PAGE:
I don’t care if it’s “Clayton & Ladue socialites” or the Little Sisters of the Poor. As home and landowners, we do have certain property rights, including the right to sell, the right to buy and the right to redevelop. Not every old structure can be saved in the face of “progress”, nor can every old property become a park or a museum just because the neighbors like living near an estate.

    I do support your efforts at persuasion, but I don’t support a preemptive historic designation nor a downzoning. The best we can hope for is that various city subsidies aren’t “given” to facilitate redevelopment. That might buy you another 20 or 30 years of the staus quo (if the urban fabric continues to densify) or it might buy you a vacant, declining parcel (if the numbers don’t “work” here). Or, ideally, you can use both your real estate and urban design skills to connect Bethesda (if they, in fact, end up owning the property) with a development group that can produce a project more to your liking . . .

  7. SMSPlanstu says:

    What the argument!

    3 posts mentioning demolition as if a building from pre-civil war days is an easy throw away. Sure, the debacle over the Century is terrible, but surely the idea of demolition for this 1853 landmark should not be in question. What does Micheal Allen of Landmarks St. Louis say? Do we have dedicated preservationists to block big box? Isn’t this important enough that the mayor would see the harm in demolition?

    Give it to the MO Botanical Gardens and have a southeast southside garden and historical building. Can’t the aldermen/women be petitioned (is the current person greedy for more taxes or what?)

    [REPLY I should state again that no plan has been proposed. I am speculating that given the location it is something that might come up in the future. – SLP]

  8. Jim Zavist says:

    “Make it a park” can’t be the answer for saving every old structure . . .

    [REPLY – Agreed! I think it actually works quite well as an assisted living facility. It is attractive and quite spotless inside. The main areas are very nice and the chapel is interesting. As I said, I think this board should have given up their seats if they were not interested in continuing the 150+ institution. Instead they are just going to give it away to another group and wash their hands. – SLP]

  9. What do I say? Demolition of the Charless Home should be an outrage. How many institutional buildings from the 1850s remain in the city? Probably one or two. How many stone buildings from before 1900 remain? Very few.

    The buildings are without a doubt eligible for listing on the National Register of Historic Places.

  10. travis reems says:

    Rather than sniping, let’s get ahead of the game on this one and get organized. The Charless Home is a great structure and can be a pinnacle for that area of the neighborhood–either maintaining it as a going concern, or as a preserved destination, such as a first class B&B, restaurant, or the like. But, in order to ensure the future of The Charless, we need to get out ahead of the issue. How quickly can we get it designated a historic landmark?

  11. maurice says:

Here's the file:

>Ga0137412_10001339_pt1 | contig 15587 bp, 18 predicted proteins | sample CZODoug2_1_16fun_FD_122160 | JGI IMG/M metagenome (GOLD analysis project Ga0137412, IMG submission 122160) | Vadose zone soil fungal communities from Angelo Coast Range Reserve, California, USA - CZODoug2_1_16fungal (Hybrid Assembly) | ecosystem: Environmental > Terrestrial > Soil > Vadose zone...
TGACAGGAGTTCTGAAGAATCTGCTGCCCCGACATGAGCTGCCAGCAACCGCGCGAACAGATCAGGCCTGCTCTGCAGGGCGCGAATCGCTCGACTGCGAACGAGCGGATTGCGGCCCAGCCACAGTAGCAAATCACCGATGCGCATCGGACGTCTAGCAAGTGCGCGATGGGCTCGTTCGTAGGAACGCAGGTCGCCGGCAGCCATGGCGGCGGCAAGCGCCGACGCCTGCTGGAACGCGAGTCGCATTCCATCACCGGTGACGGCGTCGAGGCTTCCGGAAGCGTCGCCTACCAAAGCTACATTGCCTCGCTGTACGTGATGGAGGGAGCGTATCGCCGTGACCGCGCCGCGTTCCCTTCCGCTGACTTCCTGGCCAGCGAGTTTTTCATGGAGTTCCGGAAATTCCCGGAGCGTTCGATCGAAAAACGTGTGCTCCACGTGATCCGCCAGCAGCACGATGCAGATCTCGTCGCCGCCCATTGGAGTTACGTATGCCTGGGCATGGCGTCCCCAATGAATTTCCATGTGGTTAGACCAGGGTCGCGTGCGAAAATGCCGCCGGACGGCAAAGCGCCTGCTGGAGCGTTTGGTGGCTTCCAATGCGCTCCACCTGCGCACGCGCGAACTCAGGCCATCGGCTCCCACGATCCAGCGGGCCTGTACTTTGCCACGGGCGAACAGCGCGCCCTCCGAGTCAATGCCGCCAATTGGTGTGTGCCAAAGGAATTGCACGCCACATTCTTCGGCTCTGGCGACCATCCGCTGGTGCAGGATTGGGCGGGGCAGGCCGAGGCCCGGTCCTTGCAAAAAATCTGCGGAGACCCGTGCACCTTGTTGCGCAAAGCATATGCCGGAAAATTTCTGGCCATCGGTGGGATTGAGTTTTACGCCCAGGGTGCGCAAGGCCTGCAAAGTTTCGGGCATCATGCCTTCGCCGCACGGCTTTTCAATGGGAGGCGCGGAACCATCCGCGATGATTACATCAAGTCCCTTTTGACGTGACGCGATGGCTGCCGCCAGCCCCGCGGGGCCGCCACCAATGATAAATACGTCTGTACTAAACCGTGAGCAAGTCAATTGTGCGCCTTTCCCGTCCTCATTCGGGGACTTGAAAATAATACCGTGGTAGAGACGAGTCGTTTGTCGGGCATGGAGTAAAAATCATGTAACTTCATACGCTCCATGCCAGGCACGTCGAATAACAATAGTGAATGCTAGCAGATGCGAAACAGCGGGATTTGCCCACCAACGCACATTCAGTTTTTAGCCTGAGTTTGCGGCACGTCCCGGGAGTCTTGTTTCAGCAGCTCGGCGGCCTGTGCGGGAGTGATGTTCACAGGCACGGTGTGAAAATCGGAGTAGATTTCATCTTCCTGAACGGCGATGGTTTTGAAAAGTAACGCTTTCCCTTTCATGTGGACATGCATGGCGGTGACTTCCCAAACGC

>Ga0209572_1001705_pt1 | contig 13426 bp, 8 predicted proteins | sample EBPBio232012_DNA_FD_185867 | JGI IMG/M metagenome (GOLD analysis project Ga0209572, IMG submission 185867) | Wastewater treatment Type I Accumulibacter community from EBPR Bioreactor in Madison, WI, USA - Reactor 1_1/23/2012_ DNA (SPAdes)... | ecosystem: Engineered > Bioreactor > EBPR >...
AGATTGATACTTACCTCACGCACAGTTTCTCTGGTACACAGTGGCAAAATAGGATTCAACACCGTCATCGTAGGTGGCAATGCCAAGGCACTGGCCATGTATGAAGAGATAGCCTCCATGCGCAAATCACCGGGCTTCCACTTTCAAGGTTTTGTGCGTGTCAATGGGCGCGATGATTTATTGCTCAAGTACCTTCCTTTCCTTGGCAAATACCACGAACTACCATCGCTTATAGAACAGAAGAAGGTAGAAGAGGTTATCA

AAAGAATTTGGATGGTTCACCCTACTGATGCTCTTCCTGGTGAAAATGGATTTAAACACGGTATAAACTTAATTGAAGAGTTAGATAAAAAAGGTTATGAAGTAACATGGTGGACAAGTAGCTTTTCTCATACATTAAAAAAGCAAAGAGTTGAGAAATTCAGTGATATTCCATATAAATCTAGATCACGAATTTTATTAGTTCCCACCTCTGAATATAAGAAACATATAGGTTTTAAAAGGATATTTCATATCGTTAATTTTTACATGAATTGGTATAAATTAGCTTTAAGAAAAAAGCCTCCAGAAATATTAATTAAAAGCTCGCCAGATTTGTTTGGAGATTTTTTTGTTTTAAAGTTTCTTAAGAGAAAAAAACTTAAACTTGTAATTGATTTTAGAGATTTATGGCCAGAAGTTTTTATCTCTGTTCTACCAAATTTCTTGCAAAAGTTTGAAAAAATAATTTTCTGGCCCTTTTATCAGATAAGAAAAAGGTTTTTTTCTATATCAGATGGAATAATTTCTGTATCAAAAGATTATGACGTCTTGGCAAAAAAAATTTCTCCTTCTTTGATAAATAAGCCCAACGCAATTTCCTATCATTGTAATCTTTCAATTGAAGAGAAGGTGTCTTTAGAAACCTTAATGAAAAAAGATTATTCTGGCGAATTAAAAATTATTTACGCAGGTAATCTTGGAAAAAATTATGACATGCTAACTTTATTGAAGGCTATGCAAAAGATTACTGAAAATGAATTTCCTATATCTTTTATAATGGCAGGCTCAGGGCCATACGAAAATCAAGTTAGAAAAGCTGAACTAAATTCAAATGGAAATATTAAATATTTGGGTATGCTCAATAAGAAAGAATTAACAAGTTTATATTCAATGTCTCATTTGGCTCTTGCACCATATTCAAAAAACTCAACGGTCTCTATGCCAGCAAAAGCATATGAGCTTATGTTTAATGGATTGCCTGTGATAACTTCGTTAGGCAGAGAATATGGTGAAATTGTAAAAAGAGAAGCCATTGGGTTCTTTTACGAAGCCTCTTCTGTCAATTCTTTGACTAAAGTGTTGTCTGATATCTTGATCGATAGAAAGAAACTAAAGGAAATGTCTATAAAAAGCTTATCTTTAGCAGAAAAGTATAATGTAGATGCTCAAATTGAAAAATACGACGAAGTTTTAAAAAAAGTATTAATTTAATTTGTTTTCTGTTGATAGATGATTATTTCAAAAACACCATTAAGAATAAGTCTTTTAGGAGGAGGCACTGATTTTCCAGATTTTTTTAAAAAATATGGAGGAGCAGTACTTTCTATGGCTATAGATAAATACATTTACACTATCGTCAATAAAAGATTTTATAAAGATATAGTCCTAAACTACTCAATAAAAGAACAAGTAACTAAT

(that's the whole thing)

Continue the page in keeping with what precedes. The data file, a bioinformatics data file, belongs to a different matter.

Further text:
Steve, I’m not sure you grasp the picture here. The home is old. Very old. It also is assisted living. You mention building independent living on site. How do you propose they make that profitable (or should a business not be in the business of making a profit or at least coming out even). The paperwork required for govenment funding (HUD, Medicare, Medicaid) is quite simply astronomical. Many times it doesn’t even break even to delve into that pool. Then there is construction. It’s an old building. I thought you were in building design. You should know how astronomical it is to revamp a building for wheelchairs and such. And finally, what does it say when the children (now in the 40s and 50s) and living in the county want mom and dad close to them out in the COUNTY. The problem is that there are very few assisted living senior places in the city and even fewer independent living places. And those are having a tough time trying to stay full.
    This is so much more than just a building unfortunately.

    [REPLY – I guess I didn’t make myself clear, the board has become bored with this little project. The facility is in great shape, they have a decent amount of money in the bank and several board members are ready to do what it takes to get medicare patients as well as add some buildings to the grounds that offer more independent living. But, the majority are taking the easy route to be done with it. – SLP]

  12. travis reems says:

    The highest and best use for the building might well be something other than a retirement community/assisted living facility, but while searching for the best use we should restrain ourselves to those options that maintain the building on the site, rather than tearing it down for new development. There are plenty of places for new development in the city that we needn’t tear down historic structures.

  13. volunteer says:

    Can someone nominate a building for the National Register without the owner’s consent?

  14. Jim Zavist says:

    Why focus on roadblocks like historic designation when the most successful course is developing viable reuse scenarios? Part of the beauty of this (and many other) old structures is its context (a large, wooded site). Due to this site’s proximity to I-55, its value lies in the land not the structure(s). Making the structure “historic” may “save” it, but if the site goes away and becomes retail / commercial, you end up with something like the old house at I-70 & I-170 . . .

    Better to come up some viable ideas – office condos? residential condos? luxury pet boarding? charter school? residential care facility for sex offendors? high-end bed & breakfast?

    [REPLY – I don’t think listing on the National Register was intended as a roadblock. Instead I think that was meant to help with getting tax credits for a for-profit adaptive reuse. – SLP]

  15. Brian W says:

    “5. Steve shoots himself”